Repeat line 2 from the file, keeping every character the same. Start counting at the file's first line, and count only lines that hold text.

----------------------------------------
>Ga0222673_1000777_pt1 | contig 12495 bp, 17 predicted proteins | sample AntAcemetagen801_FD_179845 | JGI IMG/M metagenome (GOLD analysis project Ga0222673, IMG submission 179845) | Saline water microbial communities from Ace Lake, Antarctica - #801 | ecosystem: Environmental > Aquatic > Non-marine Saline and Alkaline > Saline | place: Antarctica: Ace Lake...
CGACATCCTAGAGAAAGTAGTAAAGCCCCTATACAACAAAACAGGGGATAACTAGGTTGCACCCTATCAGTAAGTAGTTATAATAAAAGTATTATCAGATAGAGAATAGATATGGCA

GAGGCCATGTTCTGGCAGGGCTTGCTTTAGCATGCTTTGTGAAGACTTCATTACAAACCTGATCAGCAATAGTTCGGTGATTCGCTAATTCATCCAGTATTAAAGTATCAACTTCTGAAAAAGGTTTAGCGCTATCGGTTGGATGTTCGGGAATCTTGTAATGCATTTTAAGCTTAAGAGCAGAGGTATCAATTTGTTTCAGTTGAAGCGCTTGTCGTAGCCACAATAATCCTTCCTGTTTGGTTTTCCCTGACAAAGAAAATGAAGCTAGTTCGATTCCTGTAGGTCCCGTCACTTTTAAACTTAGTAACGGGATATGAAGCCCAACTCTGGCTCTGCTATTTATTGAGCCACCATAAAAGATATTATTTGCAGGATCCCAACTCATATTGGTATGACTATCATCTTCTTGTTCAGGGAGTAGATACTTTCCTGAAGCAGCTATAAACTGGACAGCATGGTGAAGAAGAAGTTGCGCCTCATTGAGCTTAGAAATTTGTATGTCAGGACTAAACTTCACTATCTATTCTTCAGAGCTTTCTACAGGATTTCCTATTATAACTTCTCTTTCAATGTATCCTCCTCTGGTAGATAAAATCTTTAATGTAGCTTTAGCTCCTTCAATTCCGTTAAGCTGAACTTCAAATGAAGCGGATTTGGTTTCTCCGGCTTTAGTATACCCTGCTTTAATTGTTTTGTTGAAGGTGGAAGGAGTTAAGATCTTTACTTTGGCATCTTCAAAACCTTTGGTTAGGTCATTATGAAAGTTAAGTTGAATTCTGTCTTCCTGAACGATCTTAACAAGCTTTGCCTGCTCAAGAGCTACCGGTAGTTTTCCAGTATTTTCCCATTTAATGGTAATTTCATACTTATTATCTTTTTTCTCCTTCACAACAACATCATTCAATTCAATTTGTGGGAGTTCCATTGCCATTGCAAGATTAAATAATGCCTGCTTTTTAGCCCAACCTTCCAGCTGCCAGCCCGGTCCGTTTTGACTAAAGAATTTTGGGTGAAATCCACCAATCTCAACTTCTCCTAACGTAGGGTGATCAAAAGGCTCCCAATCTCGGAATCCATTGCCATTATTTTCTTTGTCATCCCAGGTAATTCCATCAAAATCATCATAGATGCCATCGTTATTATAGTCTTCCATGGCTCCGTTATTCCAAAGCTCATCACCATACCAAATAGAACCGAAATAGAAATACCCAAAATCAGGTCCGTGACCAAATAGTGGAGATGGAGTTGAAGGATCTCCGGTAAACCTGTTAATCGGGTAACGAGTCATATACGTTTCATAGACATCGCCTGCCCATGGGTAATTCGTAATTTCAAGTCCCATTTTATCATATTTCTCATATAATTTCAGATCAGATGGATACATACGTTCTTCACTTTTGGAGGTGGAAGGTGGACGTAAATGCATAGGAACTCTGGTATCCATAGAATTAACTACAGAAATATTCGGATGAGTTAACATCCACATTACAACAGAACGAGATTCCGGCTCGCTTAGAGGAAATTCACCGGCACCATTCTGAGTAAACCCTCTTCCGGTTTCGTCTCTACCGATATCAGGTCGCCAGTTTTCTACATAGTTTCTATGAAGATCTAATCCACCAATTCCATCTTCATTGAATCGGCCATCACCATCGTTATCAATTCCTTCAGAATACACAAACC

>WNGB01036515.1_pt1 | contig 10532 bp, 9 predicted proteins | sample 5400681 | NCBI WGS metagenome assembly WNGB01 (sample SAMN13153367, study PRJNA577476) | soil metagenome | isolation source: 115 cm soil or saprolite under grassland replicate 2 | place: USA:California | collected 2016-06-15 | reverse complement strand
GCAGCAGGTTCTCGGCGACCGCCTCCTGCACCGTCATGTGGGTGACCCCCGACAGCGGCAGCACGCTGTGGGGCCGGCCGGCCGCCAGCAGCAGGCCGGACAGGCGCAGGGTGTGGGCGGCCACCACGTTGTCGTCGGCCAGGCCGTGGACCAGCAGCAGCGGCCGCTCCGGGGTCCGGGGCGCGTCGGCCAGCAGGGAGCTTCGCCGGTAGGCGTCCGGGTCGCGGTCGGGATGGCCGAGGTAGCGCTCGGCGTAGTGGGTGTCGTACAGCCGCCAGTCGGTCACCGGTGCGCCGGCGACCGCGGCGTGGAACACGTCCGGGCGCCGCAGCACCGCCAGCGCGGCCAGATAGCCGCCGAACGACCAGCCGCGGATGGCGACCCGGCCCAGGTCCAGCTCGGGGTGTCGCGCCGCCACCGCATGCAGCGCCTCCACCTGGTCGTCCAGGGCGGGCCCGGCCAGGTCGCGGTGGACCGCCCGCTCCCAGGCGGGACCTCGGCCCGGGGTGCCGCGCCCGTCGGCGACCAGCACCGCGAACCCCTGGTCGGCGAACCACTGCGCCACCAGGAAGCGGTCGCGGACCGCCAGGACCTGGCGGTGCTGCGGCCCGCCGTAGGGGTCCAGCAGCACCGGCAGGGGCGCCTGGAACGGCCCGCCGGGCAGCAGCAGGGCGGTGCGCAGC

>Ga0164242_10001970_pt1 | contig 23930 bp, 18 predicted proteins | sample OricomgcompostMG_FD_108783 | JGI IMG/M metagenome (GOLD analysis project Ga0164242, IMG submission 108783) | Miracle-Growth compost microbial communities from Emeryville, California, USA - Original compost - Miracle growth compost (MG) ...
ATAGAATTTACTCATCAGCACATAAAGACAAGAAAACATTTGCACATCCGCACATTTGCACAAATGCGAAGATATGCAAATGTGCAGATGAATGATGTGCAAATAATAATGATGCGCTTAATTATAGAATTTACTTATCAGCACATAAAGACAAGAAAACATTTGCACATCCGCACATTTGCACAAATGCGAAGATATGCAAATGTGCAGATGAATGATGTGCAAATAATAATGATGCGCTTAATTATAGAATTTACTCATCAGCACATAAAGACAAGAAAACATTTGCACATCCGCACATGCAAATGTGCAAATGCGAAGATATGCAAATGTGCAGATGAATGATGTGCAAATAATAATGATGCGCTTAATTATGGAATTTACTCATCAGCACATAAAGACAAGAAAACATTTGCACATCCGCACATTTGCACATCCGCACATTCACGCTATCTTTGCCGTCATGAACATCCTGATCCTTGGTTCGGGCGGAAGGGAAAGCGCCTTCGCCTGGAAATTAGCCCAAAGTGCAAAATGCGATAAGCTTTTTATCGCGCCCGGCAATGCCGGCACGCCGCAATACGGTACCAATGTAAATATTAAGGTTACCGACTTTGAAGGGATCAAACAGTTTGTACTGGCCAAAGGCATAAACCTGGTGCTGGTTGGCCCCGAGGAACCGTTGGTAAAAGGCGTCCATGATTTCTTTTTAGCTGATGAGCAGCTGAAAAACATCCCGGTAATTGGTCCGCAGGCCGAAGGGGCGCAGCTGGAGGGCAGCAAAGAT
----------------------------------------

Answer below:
CGACATCCTAGAGAAAGTAGTAAAGCCCCTATACAACAAAACAGGGGATAACTAGGTTGCACCCTATCAGTAAGTAGTTATAATAAAAGTATTATCAGATAGAGAATAGATATGGCA